The ancestors of the Seminole people were either among the indigenous tribes who lived in Florida or members of the Creek confederacy living in Georgia and Alabama. The people in Florida adapted to the climate and geography of the area and lived in houses built on stilts called Chickees. Those who had settled in Georgia and Alabama lived a similar lifestyle to the Creeks as hunters and farmers, living in villages of wattle and daub houses and wearing breechcloths made from deer skin or bark fabric. Their numbers diminished due to the diseases brought by the Europeans including the Spanish, French and the British.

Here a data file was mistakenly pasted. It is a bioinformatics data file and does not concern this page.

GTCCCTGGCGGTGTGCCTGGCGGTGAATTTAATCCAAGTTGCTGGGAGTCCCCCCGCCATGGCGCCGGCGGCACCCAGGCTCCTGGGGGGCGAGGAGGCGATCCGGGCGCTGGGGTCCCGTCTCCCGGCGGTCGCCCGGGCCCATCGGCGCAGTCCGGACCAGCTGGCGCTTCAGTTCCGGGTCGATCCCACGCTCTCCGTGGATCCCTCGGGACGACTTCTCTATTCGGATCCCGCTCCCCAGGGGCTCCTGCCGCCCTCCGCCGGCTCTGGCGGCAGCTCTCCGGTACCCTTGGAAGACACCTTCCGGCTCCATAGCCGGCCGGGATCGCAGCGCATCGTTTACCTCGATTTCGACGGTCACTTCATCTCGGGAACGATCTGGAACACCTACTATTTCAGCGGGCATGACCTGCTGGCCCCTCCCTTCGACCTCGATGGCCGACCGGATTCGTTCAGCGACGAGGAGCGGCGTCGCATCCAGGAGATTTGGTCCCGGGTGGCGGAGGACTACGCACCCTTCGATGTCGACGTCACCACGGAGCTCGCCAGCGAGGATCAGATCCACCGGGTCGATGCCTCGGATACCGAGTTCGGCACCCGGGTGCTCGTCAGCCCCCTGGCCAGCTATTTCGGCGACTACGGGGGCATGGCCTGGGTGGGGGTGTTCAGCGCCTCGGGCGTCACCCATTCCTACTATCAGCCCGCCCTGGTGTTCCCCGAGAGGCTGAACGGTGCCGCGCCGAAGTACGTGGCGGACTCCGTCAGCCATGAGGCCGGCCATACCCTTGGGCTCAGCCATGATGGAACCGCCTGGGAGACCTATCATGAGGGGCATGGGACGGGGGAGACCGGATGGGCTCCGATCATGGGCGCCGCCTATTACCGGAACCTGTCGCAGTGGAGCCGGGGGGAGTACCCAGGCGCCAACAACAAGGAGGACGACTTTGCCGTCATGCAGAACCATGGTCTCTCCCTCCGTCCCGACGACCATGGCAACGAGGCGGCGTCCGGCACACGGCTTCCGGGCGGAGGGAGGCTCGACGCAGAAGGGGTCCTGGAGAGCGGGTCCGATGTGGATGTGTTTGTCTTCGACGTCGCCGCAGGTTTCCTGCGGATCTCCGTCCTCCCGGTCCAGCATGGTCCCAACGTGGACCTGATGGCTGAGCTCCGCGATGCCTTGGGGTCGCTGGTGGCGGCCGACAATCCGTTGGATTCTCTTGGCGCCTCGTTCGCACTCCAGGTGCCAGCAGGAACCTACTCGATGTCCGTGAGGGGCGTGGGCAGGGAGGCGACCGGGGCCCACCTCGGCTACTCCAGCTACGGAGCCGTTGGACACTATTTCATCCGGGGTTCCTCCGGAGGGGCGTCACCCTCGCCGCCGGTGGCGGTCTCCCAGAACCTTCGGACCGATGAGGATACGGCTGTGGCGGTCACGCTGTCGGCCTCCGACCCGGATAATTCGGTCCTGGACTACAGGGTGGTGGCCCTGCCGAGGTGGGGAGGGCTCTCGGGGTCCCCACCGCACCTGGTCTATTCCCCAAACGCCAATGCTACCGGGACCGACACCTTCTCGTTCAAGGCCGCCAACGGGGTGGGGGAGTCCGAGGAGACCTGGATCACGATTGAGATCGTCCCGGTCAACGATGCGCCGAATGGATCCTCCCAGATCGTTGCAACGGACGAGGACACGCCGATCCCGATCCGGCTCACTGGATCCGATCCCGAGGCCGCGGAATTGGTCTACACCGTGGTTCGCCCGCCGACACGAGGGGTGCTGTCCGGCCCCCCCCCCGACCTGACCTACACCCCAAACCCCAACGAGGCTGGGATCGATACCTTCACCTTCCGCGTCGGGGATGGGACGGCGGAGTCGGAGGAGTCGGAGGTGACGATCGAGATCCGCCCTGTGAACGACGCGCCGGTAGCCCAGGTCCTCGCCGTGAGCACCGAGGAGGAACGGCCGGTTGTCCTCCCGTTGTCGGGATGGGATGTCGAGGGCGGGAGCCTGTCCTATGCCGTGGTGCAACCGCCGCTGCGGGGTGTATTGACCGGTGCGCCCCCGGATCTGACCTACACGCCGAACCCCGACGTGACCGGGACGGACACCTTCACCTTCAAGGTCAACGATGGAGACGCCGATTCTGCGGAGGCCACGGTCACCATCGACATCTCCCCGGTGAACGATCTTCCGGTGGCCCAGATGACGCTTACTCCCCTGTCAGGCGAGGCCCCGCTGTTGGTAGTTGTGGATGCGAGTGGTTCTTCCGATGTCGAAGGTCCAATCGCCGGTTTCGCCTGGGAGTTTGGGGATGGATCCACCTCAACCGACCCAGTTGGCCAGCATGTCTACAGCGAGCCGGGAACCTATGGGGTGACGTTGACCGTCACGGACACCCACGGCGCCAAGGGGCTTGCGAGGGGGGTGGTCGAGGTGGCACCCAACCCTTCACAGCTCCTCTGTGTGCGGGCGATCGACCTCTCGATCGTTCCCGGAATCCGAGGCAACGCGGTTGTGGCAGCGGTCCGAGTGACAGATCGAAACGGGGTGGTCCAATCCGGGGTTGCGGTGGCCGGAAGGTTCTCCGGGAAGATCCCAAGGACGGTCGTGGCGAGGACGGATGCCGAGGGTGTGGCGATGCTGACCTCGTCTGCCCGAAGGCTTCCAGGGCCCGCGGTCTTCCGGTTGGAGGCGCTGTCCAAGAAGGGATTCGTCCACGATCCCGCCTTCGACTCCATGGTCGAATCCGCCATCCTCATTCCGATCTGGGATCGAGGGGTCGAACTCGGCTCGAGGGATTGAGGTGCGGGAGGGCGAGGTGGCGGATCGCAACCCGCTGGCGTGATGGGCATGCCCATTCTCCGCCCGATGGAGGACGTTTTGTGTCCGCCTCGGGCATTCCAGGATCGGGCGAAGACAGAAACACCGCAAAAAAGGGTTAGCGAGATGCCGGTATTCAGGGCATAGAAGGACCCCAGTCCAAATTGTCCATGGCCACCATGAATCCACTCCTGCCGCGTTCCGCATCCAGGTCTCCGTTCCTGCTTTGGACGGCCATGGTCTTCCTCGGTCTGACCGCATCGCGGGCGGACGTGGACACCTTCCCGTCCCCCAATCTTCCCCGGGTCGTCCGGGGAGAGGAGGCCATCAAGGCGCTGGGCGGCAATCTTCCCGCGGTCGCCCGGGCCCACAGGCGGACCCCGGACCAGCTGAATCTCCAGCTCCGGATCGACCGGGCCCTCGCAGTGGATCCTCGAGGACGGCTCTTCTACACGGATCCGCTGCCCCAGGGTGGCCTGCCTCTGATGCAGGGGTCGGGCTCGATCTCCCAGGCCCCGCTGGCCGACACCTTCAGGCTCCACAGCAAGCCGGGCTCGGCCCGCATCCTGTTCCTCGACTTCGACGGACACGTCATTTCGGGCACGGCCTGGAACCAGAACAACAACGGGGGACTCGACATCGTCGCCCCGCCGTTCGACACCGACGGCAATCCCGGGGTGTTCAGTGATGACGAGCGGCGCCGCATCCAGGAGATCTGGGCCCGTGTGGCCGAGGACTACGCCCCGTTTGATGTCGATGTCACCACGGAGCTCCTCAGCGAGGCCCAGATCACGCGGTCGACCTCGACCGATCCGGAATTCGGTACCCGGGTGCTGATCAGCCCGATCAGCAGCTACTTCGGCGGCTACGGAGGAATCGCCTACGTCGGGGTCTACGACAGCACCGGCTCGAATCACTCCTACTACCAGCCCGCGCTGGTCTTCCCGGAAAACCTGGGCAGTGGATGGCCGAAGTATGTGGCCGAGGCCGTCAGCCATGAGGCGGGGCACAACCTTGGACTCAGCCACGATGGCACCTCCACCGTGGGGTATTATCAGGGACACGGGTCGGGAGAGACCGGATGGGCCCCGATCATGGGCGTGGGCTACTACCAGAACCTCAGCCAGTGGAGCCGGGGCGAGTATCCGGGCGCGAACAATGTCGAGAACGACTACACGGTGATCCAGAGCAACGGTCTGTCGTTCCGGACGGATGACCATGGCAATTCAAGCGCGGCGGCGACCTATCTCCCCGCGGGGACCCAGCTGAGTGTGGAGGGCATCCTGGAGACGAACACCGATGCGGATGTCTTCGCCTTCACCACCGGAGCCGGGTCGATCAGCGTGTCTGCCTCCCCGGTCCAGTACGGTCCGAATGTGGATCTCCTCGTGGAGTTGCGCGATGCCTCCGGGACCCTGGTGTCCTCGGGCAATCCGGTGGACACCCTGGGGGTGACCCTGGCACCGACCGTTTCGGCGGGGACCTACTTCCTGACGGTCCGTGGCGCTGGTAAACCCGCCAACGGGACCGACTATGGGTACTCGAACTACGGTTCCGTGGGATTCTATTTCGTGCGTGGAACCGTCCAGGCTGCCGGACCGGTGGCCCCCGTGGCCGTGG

The Creek Confederacy were allied to the British colonies during the French and Indian Wars (1688-1763). Close contact and trade with the colonists led to the establishment of strong cultural ties between the Creek and the newcomers. The Native American Indians began to adopted the European style dress and log-cabin houses. The white encroachment of their lands in Alabama and Georgia led to the conflict known as the Creek War (1813–1814). Many Creeks fled to the former territory of the Apalachee in Spanish Florida. It was at this time that the people began to be referred to as the Seminoles. The name 'Seminole' means ""wild people" or "runaway." The Seminoles were joined by black runaway slaves, to whom they gave refuge. The Seminole and the escaped slaves were seen as a threat to Georgia, which led to the 1818 raid on Florida by General Andrew Jackson, sparking the start of the First Seminole War (1817-1818) and the Seminoles began to live in Chickee Houses that could be erected quickly and easily erected when pursued by U.S. troops. The Adams Onis Treaty was made in 1819 by which Spain sold Florida to the U.S. for $5,000,000. The Treaty of Fort Gibson was signed by which the Seminole people relinquished all claims to land in the Florida Territory. In 1832 about 3,800 Seminole people were forcibly removed to Indian Territory and organized into the "Seminole Nation" and became one of so-called "Five Civilized Tribes." Billy Bowlegs and Chief Osceola became the leaders of a Seminole resistance movement against their forced re-location to Oklahoma, and the Second Seminole War erupted. The Seminole were eventually forced to surrender and were required to move to Oklahoma where they were resettled in the western part of the Creek reservation there. A few Seminole remained in Florida.

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